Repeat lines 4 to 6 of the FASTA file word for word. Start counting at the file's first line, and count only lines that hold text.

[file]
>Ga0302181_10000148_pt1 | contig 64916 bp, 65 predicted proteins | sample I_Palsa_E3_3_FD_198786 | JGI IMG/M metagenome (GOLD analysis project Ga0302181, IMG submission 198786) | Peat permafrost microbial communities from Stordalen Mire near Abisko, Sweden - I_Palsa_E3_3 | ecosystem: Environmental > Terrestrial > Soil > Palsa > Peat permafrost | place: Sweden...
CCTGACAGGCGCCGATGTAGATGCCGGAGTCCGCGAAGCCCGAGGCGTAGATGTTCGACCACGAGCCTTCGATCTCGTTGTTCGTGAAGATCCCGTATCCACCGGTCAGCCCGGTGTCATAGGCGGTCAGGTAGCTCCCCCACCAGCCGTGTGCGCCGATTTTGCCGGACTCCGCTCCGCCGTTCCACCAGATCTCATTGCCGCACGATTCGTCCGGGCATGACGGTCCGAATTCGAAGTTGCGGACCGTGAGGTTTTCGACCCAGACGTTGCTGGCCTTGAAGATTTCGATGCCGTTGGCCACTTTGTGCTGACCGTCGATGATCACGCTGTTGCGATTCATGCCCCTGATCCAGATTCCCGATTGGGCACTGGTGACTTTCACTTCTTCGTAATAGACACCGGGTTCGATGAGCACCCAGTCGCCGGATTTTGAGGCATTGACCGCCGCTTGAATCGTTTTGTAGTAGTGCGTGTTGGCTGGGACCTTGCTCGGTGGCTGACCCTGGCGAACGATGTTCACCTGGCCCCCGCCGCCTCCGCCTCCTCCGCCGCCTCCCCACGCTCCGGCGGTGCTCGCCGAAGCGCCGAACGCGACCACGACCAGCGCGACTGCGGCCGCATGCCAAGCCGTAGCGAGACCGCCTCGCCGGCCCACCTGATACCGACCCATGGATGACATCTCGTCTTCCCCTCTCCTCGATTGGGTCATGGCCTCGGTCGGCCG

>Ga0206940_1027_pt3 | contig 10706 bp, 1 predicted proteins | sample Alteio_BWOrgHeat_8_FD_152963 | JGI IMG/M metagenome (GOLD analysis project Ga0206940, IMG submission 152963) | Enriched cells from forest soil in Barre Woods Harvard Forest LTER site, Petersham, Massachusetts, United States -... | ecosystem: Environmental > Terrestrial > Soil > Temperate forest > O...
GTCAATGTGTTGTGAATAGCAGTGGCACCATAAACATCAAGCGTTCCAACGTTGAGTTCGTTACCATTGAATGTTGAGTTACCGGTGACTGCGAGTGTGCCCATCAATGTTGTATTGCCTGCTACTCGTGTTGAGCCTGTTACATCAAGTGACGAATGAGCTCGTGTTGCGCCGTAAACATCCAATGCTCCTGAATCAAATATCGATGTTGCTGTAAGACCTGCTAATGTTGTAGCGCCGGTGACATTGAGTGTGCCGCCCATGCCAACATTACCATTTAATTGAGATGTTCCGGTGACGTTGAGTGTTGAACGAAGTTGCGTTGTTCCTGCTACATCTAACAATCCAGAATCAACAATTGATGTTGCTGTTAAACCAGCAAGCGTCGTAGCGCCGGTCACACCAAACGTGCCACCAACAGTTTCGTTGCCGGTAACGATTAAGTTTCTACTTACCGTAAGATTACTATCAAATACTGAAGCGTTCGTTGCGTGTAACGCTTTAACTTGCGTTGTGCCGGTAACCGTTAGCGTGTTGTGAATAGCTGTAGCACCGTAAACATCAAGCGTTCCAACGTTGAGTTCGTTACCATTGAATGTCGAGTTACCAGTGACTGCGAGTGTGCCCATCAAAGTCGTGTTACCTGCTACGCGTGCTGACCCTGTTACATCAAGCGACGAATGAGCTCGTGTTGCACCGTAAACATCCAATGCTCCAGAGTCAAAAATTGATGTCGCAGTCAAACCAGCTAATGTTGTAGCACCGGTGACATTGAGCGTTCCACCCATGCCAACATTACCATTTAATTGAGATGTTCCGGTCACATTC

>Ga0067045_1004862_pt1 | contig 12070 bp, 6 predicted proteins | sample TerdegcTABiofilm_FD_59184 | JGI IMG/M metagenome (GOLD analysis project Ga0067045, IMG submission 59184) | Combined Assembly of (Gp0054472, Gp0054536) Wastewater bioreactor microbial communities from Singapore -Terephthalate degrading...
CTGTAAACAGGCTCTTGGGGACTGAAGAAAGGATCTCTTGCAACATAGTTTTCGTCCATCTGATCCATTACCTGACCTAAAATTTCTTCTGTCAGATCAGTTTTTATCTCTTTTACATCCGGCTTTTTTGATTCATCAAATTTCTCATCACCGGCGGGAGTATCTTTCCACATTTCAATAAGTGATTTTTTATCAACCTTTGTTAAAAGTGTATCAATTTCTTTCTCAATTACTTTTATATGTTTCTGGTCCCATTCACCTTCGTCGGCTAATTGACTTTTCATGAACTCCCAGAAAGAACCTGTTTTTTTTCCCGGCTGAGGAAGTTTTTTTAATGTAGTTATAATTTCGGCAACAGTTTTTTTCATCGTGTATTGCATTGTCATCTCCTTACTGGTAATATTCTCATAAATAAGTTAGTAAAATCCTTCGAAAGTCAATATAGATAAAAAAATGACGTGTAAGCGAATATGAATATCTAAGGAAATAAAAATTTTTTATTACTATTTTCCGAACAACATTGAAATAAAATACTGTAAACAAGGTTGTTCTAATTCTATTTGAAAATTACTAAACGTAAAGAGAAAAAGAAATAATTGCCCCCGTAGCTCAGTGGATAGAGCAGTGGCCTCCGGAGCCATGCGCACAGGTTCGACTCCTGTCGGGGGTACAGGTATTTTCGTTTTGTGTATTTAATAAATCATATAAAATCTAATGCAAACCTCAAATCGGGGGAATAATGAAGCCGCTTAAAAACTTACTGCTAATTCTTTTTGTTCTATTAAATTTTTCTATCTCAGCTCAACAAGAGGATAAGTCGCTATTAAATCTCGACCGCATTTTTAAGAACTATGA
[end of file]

GTCAATGTGTTGTGAATAGCAGTGGCACCATAAACATCAAGCGTTCCAACGTTGAGTTCGTTACCATTGAATGTTGAGTTACCGGTGACTGCGAGTGTGCCCATCAATGTTGTATTGCCTGCTACTCGTGTTGAGCCTGTTACATCAAGTGACGAATGAGCTCGTGTTGCGCCGTAAACATCCAATGCTCCTGAATCAAATATCGATGTTGCTGTAAGACCTGCTAATGTTGTAGCGCCGGTGACATTGAGTGTGCCGCCCATGCCAACATTACCATTTAATTGAGATGTTCCGGTGACGTTGAGTGTTGAACGAAGTTGCGTTGTTCCTGCTACATCTAACAATCCAGAATCAACAATTGATGTTGCTGTTAAACCAGCAAGCGTCGTAGCGCCGGTCACACCAAACGTGCCACCAACAGTTTCGTTGCCGGTAACGATTAAGTTTCTACTTACCGTAAGATTACTATCAAATACTGAAGCGTTCGTTGCGTGTAACGCTTTAACTTGCGTTGTGCCGGTAACCGTTAGCGTGTTGTGAATAGCTGTAGCACCGTAAACATCAAGCGTTCCAACGTTGAGTTCGTTACCATTGAATGTCGAGTTACCAGTGACTGCGAGTGTGCCCATCAAAGTCGTGTTACCTGCTACGCGTGCTGACCCTGTTACATCAAGCGACGAATGAGCTCGTGTTGCACCGTAAACATCCAATGCTCCAGAGTCAAAAATTGATGTCGCAGTCAAACCAGCTAATGTTGTAGCACCGGTGACATTGAGCGTTCCACCCATGCCAACATTACCATTTAATTGAGATGTTCCGGTCACATTC

>Ga0067045_1004862_pt1 | contig 12070 bp, 6 predicted proteins | sample TerdegcTABiofilm_FD_59184 | JGI IMG/M metagenome (GOLD analysis project Ga0067045, IMG submission 59184) | Combined Assembly of (Gp0054472, Gp0054536) Wastewater bioreactor microbial communities from Singapore -Terephthalate degrading...
CTGTAAACAGGCTCTTGGGGACTGAAGAAAGGATCTCTTGCAACATAGTTTTCGTCCATCTGATCCATTACCTGACCTAAAATTTCTTCTGTCAGATCAGTTTTTATCTCTTTTACATCCGGCTTTTTTGATTCATCAAATTTCTCATCACCGGCGGGAGTATCTTTCCACATTTCAATAAGTGATTTTTTATCAACCTTTGTTAAAAGTGTATCAATTTCTTTCTCAATTACTTTTATATGTTTCTGGTCCCATTCACCTTCGTCGGCTAATTGACTTTTCATGAACTCCCAGAAAGAACCTGTTTTTTTTCCCGGCTGAGGAAGTTTTTTTAATGTAGTTATAATTTCGGCAACAGTTTTTTTCATCGTGTATTGCATTGTCATCTCCTTACTGGTAATATTCTCATAAATAAGTTAGTAAAATCCTTCGAAAGTCAATATAGATAAAAAAATGACGTGTAAGCGAATATGAATATCTAAGGAAATAAAAATTTTTTATTACTATTTTCCGAACAACATTGAAATAAAATACTGTAAACAAGGTTGTTCTAATTCTATTTGAAAATTACTAAACGTAAAGAGAAAAAGAAATAATTGCCCCCGTAGCTCAGTGGATAGAGCAGTGGCCTCCGGAGCCATGCGCACAGGTTCGACTCCTGTCGGGGGTACAGGTATTTTCGTTTTGTGTATTTAATAAATCATATAAAATCTAATGCAAACCTCAAATCGGGGGAATAATGAAGCCGCTTAAAAACTTACTGCTAATTCTTTTTGTTCTATTAAATTTTTCTATCTCAGCTCAACAAGAGGATAAGTCGCTATTAAATCTCGACCGCATTTTTAAGAACTATGA